Brunnenmarkt: The Brunnenmarkt is the longest street market in Europe, located in the 16th district of Vienna and (in my opinion) the “new” Naschmarkt. Over the years, many lovely restaurants have popped up around the Yppenplatz, which is the extension of Brunnenmarkt. The setting around the entire area is trendy yet still very cultural, and that’s what makes Brunnenmarkt so diverse and “hot”.
How to get there:
- The Brunnenmarkt can be reached by the metro line U6 until station Thaliastrasse and then the tram line 46 until Brunnengasse.
6. Lainzer Tiergarten.
The Lainzer Tiergarten is for those of who who would like to get away from all the hassle for a while. It’s a wildlife preserve in the 13th district of Vienna. Approximately 80% of it is covered in woodland, so it’s a perfect destination for long walks. Back in 1561, it was used as a fenced-in hunting ground for Ferdinand I of Austria and his family. What’s really lovely about this place is that your trip can either be topped with a yummy lunch/coffee at the café or a visit to the museum in the Hermesvilla (or both of course). Emperor Franz Josef I gave this chalet to his wife Empress Elisabeth (better known as “Sissi”) because she was a huge nature fan and wanted a place for her own. Not bad huh?
How to get there (Lainzer Tor):
- Take the tram line 60 until Hermesstraße, or bus number 55A until Lainzer Tor
7. A typical “Heuriger”.
A Heuriger is a typical Austrian wine tavern where pretty much all you get is wine and a limited variety of cold food (bread with cheese, etc.). A Heuriger isn’t open all year around; typically only two to four weeks per year. It’s a really nice experience because it’s some very traditional and typical for Austria so if you’re visiting during the “Heurigen” season, be sure to check one out. The 19th and 23rd district, as well as Perchtholdsdorf (South of Vienna) are the classical areas.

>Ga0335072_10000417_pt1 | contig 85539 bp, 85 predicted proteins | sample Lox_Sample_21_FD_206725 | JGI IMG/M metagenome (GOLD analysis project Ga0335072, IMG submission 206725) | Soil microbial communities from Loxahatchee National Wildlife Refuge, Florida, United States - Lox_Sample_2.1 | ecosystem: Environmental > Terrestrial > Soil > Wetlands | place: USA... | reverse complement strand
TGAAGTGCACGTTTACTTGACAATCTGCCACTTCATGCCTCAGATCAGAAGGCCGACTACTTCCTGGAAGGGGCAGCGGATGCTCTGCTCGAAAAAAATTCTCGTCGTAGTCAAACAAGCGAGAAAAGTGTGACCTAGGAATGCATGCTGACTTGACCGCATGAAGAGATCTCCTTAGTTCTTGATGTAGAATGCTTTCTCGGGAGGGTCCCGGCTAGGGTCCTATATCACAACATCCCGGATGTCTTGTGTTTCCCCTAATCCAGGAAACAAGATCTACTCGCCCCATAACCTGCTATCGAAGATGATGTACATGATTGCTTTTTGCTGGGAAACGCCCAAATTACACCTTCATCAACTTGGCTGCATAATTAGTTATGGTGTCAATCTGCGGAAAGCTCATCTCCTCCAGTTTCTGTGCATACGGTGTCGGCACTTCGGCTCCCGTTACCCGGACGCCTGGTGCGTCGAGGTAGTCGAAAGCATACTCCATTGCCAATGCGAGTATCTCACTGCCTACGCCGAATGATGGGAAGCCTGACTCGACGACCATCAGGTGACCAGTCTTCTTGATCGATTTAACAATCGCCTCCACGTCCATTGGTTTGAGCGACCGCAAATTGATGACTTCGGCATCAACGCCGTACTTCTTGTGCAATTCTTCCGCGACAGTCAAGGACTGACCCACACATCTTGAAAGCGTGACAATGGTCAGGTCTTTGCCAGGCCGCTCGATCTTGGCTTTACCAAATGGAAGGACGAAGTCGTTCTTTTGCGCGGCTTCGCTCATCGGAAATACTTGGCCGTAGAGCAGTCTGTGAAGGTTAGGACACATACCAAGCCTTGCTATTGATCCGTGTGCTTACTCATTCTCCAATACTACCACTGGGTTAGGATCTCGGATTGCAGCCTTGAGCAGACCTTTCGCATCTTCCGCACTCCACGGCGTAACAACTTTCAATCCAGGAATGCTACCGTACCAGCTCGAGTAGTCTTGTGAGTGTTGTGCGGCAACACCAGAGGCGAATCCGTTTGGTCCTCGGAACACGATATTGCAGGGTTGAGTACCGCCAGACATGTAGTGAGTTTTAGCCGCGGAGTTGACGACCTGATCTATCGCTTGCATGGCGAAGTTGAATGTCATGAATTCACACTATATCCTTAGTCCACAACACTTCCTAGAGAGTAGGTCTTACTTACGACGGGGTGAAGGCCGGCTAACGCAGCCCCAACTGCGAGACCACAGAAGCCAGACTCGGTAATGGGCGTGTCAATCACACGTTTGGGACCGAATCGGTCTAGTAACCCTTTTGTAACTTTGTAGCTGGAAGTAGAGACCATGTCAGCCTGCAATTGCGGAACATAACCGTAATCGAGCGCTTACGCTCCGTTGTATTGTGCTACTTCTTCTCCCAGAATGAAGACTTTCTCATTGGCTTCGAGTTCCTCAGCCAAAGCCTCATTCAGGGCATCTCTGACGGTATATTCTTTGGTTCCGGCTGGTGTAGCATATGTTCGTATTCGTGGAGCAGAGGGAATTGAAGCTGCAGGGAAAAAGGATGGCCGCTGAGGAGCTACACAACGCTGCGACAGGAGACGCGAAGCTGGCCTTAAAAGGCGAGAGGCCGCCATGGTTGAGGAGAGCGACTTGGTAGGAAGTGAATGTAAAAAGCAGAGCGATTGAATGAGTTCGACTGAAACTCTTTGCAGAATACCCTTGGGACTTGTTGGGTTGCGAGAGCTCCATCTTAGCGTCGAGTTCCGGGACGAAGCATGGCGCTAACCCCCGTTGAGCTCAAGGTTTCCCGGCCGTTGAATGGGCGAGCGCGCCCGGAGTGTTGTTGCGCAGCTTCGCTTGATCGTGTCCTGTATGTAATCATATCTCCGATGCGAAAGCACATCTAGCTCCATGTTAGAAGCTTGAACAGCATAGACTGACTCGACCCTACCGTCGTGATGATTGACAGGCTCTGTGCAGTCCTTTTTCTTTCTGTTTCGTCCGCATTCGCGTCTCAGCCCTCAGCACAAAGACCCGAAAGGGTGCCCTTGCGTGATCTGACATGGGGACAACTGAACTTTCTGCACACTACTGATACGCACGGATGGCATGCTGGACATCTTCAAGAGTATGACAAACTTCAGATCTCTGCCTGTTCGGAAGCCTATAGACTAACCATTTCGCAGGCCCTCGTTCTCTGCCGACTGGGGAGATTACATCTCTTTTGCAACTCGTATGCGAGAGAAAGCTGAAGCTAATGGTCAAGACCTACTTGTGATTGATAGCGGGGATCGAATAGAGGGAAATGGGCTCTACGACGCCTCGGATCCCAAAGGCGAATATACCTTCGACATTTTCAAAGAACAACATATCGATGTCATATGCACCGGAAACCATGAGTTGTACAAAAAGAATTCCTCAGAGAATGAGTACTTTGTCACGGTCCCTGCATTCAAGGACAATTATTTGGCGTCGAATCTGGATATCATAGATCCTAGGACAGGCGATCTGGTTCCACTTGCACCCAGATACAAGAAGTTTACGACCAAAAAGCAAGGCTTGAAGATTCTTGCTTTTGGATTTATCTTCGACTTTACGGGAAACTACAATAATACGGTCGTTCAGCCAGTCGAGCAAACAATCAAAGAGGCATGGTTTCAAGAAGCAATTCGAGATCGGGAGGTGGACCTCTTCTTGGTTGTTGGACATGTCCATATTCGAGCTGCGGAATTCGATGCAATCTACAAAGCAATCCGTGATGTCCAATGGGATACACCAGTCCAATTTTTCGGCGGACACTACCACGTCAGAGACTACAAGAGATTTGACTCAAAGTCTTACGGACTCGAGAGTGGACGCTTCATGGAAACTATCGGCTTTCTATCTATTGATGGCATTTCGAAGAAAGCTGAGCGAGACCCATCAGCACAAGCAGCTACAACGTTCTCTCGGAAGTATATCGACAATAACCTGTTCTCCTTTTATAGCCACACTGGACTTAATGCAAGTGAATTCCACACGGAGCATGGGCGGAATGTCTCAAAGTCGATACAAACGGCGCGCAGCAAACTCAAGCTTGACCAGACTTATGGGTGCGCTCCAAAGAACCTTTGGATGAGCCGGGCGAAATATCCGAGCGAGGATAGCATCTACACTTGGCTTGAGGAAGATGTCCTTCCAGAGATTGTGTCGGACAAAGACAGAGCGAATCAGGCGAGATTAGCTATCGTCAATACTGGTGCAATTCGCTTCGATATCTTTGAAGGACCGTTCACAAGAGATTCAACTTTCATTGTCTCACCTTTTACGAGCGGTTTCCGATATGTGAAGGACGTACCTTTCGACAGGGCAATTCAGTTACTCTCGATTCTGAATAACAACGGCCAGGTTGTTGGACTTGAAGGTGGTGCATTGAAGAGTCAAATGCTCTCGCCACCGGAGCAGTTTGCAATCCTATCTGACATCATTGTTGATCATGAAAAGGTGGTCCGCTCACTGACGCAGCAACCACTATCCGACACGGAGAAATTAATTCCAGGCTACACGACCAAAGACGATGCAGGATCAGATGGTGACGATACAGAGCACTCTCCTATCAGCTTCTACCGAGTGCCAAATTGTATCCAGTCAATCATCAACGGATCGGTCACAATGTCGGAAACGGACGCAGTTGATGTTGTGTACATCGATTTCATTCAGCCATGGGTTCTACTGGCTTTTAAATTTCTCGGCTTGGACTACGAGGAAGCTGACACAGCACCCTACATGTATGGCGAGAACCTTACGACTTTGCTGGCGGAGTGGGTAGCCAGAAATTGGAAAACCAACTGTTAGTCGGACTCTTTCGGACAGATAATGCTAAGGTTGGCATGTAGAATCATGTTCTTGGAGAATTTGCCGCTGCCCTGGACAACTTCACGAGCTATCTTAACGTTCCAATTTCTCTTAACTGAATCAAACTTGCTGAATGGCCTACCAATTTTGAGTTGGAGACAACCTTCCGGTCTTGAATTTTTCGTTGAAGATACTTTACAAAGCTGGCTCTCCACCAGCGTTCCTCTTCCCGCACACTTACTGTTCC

My “Heuriger” tip: Heuriger Kurt Pröglhöf (Am Goldbieglberg 5, 2380 Perchtoldsdorf) or any Heuriger in the 19th district.
8. Wiener Zentralfriedhof (Vienna Central Cemetery).
Some may find this sight a bit macabre but I think that the Zentralfriedhof is an amazing place in Vienna and therefore I want to include it. The Viennese Central Cemetery is the largest cemetery in Austria and Europe’s second largest (Hamburg-Ohlsdorf is the largest). It opened its gates in 1874 and is a great place to visit since it displays Austrian history throughout the last 200 years. The Karl-Lueger-Kirche is the Art Nouveau-style church and once of the most famous buildings at the cemetery. it’s located in the centre of the cemetery. From the Main Gate an avenue leads to the “graves of honor” reserved for famous personalities. Some of the notable persons laid to rest here are Beethoven, Brahms, Schubert and Johann Strauss (son and father).
My tip: Take a walk through the Jewish cemetery and you might get lucky by spotting a deer – yes, the cemetery is THAT big :)
How to get there:
- Take the metro line U3 until the station Simmering and then with the tram line 71 or 6 until Zentralfriedhof
9. Otto Wagner Church.
If you have enough time and are interested in nice architecture, the Otto Wagner Church in the 14th district is an absolute must when visiting Vienna. Designed by Otto Wagner, it’s considered one of the most important Art Nouveau churches in the world. The copper-covered dome (which looks a bit like half a lemon) is visible from quite a distance.
How to get there:
- Option 1: Metro Line U4 until Unter St. Veit and then Bus 47A untilPsychiatrisches Zentrum
- Option 2: Metro Line U3 until Ottakring (last stop) and then Bus 48A (also starts from the bus station Dr. Karl Renner Ring) until Psychiatrisches Zentrum